12 years in prison for Florida cop who planted drugs on motorists

Originally published at: 12 years in prison for Florida cop who planted drugs on motorists | Boing Boing

5 Likes

I wish all corrupt cops were this stupid and obvious

29 Likes

Still a long way to go to ending the corruption of cops and turning them into what their supporters claim they really are (but never have been). Good to see justice being served for a change.

18 Likes

Why am I salivating? Is that sweet justice I can smell?

4 Likes

Animated GIF

10 Likes

Yes, but that doesn’t usually seem to matter too much though.

6 Likes

I wouldn’t tag this story with “Mistakes”.

There were no mistakes here; this was a piece of shit deliberately ruining peoples lives to further his own failure of a career.

The cops who said “we didn’t see him plant drugs?” Their bullshit code of silence isn’t a mistake; their Mutual Aid & Abet Society is technically an organized crime ring.

His victims didn’t make mistakes, they were just living their lives, and had the sheer bad luck to interact with this asshole who preyed upon them.

No mistakes about it.

22 Likes

This gives every person that was busted for possession by this asshole grounds to appeal their conviction and probably gives those arrested but never convicted grounds to have the arrest expunged.

9 Likes

…and have their voting rights restored. (This not an automatic given in Florida.)

8 Likes

20 Likes

Man, this officer COULD have been the coolest officer ever if he just gave them free drugs and sent them on their way.

6 Likes

Prosecutor Tom Williams asked that Wester be sentenced to 15 years in prison, nearly 10 years more than the statutorily calculated sentence, based on the charges and mitigating factors.

Man, you know you’re screwed when mitigating factors increase your recommended sentence.

10 Likes

“We need more men like him to bring healthy change to our community,” friend Michael Montague said. “Zach is an asset to everyone’s life, not a liability. He deposited hope in their lives, inspiration, motivation and encouragement.”

What a delusional nitwit. How can you possibly stand by someone who did this? Fine, argue for a lenient sentence for your friend but wow, you are establishing yourself as completely clueless with this kind of talk.

Not to mention the irony of him “depositing” anything other than drug baggies into anyone’s life.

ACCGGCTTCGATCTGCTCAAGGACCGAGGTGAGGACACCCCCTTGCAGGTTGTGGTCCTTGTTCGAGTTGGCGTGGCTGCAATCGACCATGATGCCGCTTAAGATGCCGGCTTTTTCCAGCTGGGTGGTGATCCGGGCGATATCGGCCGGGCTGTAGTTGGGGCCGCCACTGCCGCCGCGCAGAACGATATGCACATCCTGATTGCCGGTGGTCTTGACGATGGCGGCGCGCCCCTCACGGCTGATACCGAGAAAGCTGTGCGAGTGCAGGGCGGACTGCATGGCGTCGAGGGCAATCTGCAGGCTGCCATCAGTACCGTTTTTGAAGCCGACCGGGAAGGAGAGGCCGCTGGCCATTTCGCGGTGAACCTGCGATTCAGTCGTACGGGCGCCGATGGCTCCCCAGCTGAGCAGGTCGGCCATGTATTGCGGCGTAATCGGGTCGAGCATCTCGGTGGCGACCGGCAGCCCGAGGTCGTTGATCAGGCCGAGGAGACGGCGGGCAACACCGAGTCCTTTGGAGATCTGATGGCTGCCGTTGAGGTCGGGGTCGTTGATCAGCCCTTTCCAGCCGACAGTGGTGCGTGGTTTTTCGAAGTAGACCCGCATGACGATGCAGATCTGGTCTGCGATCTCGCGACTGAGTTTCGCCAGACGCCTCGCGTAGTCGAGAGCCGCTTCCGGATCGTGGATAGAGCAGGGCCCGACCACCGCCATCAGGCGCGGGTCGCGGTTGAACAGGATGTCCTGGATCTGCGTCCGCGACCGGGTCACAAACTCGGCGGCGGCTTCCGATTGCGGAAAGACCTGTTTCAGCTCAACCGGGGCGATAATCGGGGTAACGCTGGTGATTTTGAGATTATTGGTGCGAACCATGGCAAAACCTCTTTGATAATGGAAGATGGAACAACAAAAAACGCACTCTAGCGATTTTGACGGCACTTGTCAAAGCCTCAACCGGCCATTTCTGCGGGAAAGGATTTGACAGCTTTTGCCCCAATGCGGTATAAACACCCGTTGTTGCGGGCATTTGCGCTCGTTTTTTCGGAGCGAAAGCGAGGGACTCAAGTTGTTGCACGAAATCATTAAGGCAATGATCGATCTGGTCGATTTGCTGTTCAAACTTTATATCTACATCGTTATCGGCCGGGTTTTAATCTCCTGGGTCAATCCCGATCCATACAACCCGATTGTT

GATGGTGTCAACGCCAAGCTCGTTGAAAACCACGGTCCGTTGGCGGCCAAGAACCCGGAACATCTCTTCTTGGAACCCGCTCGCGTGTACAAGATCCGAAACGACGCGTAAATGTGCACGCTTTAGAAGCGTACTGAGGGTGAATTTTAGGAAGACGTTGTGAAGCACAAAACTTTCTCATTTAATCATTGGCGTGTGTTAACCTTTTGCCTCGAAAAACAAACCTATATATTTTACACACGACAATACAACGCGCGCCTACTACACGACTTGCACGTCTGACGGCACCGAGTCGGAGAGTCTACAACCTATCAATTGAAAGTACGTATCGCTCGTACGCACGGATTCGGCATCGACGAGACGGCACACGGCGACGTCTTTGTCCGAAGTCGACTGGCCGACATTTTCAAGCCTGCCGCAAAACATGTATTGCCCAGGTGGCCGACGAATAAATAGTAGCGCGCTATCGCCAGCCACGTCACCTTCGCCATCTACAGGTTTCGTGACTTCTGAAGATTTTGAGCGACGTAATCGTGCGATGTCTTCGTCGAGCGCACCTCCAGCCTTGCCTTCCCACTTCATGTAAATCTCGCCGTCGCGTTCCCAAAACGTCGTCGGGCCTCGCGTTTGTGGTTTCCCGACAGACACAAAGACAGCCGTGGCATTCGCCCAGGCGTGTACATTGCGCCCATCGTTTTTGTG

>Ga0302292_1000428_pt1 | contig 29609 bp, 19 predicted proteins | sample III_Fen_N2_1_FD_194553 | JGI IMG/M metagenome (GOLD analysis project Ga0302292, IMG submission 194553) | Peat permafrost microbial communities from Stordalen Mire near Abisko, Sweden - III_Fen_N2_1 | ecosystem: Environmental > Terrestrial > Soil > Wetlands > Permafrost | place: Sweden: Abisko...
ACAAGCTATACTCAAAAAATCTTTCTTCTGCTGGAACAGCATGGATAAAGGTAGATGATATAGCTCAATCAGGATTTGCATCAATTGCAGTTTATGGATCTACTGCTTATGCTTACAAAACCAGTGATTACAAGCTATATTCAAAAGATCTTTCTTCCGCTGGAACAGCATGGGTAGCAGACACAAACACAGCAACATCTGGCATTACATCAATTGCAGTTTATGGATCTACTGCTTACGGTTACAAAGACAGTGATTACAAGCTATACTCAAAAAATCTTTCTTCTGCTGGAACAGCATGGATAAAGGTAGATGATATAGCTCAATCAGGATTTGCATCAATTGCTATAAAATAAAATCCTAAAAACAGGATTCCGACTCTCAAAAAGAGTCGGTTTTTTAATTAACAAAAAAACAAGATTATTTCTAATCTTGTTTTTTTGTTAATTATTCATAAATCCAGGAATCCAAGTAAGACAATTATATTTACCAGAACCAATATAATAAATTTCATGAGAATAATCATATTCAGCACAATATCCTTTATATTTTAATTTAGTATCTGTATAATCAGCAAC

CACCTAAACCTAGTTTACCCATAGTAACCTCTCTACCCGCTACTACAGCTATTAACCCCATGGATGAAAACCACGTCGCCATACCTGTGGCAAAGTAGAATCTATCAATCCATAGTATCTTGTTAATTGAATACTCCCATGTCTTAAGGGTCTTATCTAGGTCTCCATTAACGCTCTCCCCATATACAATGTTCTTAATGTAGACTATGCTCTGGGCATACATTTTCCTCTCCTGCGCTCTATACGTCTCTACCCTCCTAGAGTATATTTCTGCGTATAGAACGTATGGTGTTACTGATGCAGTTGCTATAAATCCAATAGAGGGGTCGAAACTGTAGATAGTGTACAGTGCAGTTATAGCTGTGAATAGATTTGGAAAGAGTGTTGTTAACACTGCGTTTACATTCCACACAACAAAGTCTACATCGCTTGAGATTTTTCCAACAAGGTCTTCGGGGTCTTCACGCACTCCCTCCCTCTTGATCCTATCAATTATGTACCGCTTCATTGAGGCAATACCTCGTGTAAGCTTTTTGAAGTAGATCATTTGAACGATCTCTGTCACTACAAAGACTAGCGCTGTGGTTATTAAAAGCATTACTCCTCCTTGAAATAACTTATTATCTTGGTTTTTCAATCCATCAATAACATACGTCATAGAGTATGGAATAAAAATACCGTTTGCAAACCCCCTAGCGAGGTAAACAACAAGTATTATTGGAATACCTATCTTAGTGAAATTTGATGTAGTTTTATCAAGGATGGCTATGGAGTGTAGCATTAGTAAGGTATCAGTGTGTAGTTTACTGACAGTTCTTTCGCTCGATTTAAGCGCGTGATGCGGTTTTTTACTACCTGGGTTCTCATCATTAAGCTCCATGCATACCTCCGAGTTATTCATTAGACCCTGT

9 Likes

Never have I ever been aware of a profession with a bigger martyr complex that hires the most roundly idiotic, garbage people imaginable, and unapologetically DEMANDS that we labor under the misconception that even Barney Fife is “putting his life on the line every day.”

7 Likes

“Arrested but not convicted” hasn’t been something that can be held against the defendant for quite a while, since it’s legally indistinguishable from “exonerated.”

Either it went to trial (or plea) or not. If it went to trial, the defendant was either convicted or not.

“Not convicted” is the only possible alternative to “convicted” if it went to trial, and if it didn’t go to trial (or guilty plea) there’s no difference between “clearly innocent” and “not worth prosecuting.”

Net: if you’re arrested, the only alternative to “convicted (or guilty plea)” is indistinguishable from innocence.

The problem for people falsely charged by this waste of oxygen is that the deck is stacked against them. Their attorneys will (with good reason) advise them to accept the usual reduced sentence in return for a guilty plea.

On top of that, I have no evidence but would absolutely bet that most of his victims were POC, probably Black, and not driving expensive cars.

1 Like

Yeah, he didn’t deposit hope in peoples lives. He literally deposited drugs and then arrested them for it.

6 Likes

Legally? Perhaps, but having an arrest on your record is still held against you in various circumstances, including employment applications in some states, and will show up when cops run your name.

4 Likes

I’d check that. That exact thing (employment applications) was the subject of a SCOTUS ruling quite a while ago. Innocent until proven and all that.

1 Like

I did check it before posting. I can’t guarantee that this link is dispositive, but I did do some diligence before commenting:

And, according to guidance from the EEOC, an employer that adopts a blanket policy of excluding all applicants with a criminal record could screen out disproportionate numbers of African Americans and Latinos, which could in turn constitute illegal discrimination. (To learn more about these federal protections, see Getting Hired With an Arrest or Conviction Record.)

However, more specific limits on the use of criminal records in employment come from state laws. Some states prohibit employers from asking about arrests that did not lead to convictions, unless the charges are still pending…

https://www.nolo.com/legal-encyclopedia/state-laws-use-arrests-convictions-employment.html

5 Likes

Once he’s out he should then get the sentence that his victims would have or did serve for the “drug possession” - for each time he planted the drugs

5 Likes